Fig. 2. Model of 3D object: (a) set of sliced 2D image planes with different depths and (b) points falling on different sliced 2D image planes.

Therefore, the proposed method includes two steps, and the block diagram is shown in Fig. 3. The first step is to build a LUT that is composed of the horizontal and the vertical light modulation factors corresponding to the 3D object point contributions in one sliced 2D image plane of the cubic points array during off-line computation, and then to generate the hologram of the target 3D object by reading out the data from this table during in-line computation. The program of the off-line computation can be listed as in Table 1.

Table 1. Pseudo Code of Off-Line Computational Program

table-icon
View This Table
| View All Tables
Fig. 3. Diagram of the proposed method to generate the CGH using C-LUT.

The table size of horizontal modulation factors is Nx×p×M, and that of vertical modulation factors is Ny×q×M. As a result, the total size of C-LUT is Nx×p×M+Ny×q×M. The number of the loop to compute the horizontal and the vertical light modulation factors is Nx×p+Ny×q, and each loop includes one exp and four multiplications.

The second step is to read out the light modulation factors from C-LUT and then generate the hologram in in-line computation. The program of the in-line computation can be described as in Table 2.

Table 2. Pseudo Code of In-Line Computational Program

table-icon
View This Table
| View All Tables

The total complexity of the in-line computation is Nz×[Nx×(Ny×q+p×q)+p×q] for Nz sliced image planes and each loop includes one addition and one multiplication operation. In loop ⑤, the longitudinal light modulation factors need to be calculated, which includes one exp, four multiplications, and one addition further. Actually, the off-line and the in-line computation can be performed in parallel, and they will speed up the table building and CGH computation individually.

The comparison of the computational complexity, the operation, and the memory usage for the CRT, the LUT, the S-LUT, and the new algorithm is listed in Table 3. There are Nx and Ny sample points in horizontal and vertical directions, and Nz sliced 2D image planes. It is assumed that the memory usage of one pixel of the CGH pattern is M.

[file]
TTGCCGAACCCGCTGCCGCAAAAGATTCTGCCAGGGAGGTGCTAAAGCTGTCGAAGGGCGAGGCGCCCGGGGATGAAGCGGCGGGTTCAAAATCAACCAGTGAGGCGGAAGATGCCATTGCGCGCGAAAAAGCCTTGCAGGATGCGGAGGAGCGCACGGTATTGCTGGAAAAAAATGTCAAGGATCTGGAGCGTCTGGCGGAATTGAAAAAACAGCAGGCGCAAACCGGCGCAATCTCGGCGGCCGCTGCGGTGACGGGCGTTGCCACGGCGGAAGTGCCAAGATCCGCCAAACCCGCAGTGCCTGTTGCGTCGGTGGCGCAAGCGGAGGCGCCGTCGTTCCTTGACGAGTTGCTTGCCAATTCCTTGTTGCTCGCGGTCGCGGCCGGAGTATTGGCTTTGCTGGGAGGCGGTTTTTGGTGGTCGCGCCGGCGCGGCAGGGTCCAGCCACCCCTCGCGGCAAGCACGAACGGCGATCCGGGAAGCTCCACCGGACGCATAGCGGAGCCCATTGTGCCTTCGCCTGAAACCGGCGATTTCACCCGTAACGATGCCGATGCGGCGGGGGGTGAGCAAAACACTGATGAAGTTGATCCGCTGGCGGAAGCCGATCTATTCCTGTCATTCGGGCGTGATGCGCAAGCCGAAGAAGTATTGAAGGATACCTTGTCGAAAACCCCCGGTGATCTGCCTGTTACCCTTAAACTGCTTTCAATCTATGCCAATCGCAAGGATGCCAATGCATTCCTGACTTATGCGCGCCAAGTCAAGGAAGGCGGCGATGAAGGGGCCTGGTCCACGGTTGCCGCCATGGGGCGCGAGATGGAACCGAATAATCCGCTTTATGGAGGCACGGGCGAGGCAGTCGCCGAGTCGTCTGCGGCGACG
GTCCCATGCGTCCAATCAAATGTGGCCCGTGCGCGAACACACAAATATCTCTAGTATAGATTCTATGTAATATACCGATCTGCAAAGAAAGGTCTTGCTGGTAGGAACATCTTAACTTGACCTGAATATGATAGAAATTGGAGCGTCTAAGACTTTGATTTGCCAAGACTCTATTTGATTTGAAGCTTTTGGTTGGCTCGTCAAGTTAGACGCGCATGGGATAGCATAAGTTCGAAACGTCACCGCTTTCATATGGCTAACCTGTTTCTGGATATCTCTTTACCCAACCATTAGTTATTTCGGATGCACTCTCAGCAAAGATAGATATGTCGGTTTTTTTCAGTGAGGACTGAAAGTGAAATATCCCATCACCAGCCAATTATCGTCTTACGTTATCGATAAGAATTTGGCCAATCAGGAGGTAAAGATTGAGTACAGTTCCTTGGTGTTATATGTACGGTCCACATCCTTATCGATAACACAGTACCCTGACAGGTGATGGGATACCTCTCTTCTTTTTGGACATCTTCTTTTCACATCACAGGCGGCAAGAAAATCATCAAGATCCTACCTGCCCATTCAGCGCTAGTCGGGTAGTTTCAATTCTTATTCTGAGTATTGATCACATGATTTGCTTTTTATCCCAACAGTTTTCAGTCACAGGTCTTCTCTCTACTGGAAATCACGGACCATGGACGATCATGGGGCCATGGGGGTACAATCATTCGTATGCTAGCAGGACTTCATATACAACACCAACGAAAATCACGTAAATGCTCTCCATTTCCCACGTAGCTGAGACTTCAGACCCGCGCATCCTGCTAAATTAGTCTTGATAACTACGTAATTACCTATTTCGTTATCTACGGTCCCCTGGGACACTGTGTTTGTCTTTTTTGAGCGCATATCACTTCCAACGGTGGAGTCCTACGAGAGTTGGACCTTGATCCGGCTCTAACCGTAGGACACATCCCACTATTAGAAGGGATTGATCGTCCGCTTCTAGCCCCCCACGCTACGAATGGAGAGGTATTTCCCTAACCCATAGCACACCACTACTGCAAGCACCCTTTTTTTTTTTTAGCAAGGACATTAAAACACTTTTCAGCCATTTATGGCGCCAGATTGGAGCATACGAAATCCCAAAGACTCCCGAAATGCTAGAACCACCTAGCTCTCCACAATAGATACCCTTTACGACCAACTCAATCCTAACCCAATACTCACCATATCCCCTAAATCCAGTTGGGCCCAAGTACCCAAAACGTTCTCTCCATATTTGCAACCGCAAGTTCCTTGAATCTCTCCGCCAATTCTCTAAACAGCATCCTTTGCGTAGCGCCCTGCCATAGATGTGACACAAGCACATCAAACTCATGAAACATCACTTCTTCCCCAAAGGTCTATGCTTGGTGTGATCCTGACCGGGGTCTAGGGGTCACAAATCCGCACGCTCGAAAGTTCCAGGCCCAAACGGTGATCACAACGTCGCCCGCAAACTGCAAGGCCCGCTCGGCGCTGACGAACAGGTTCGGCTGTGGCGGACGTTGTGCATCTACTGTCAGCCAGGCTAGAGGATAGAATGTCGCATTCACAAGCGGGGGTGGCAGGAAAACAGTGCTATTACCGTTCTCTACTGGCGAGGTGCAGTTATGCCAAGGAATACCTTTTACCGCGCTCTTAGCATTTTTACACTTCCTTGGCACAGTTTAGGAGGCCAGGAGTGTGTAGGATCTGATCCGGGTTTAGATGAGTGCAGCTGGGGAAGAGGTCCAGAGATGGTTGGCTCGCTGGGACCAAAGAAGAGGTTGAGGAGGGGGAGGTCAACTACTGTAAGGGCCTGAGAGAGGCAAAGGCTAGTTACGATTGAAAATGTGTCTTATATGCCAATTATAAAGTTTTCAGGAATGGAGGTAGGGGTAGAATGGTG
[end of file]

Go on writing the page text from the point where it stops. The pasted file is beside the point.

Table 3. Complexity, Operation, and Memory Usage Comparison Among Algorithms

table-icon
View This Table
| View All Tables

From Table 3, the computational complexity is defined as the number of the loop for computing a hologram. It is clear that the computational complexity usages of the S-LUT and the new algorithm are less than those of CRT and LUT in in-line computation, which is the key reason that the S-LUT and the new algorithm run faster than CRT and LUT algorithms. The operations in in-line computation of the new algorithm are a little bit more than those of the S-LUT. However, the operations in off-line computation of the new algorithm are reduced and the memory usage of the new method is less than the S-LUT method because it is independent of the depth layers of the 3D object.

4. Errors of the New Method and Corresponding Correction

For a 3D object with fine structure, distortion of the 3D reconstructed image could be introduced by Eq. (5) and incident different wavelengths. To correct the distortion, we now analyze the probably distortion error and present the possible solution. Comparing Eq. (4) with Eq. (5), the light modulation errors of the horizontal H(xp,xj) and the vertical V(yq,yj) light modulation caused by the approximation are determined by
εH=φHφH=k(xpxjdxpxjdzj)=k(zjd(dzj)xpxj)εV=φVφV=k(yqyjdyqyjdzj)=k(zjd(dzj)yqyj)},
(9)
where φ represents the desired phase distributions and φ represents the phase distributions with error. The reconstructed images could have different sizes in different sliced 2D image planes because of the error of the light modulation. The distortions in X and Y directions in each sliced 2D image plane are defined by
δxj=xjxj=dzjdxjxj=zjdxjδyj=yjyj=dzjdyjyj=zjdyj},
(10)
which only depend on the depth zj and the distance between the object and the hologram plane d. (xj,yj,zj) denotes the coordinate of the distortion image. If the imaging distance is fixed, it has the maximum value at the xmax. Considering the acuity of the human visual system, it is well known that, when zjd, the distortion is so small that it is imperceptible from the specified viewing distance, and the error could be ignored. Otherwise, it needs the error correction or the precompensation.

Here two ways are provided for the error correction. One way is that the correction phase factor is precalculated and then added into the hologram. The correction phase factor is determined by
ΔφH=ΔφV=ddzj.
(11)

Then the light modulation factor in X direction is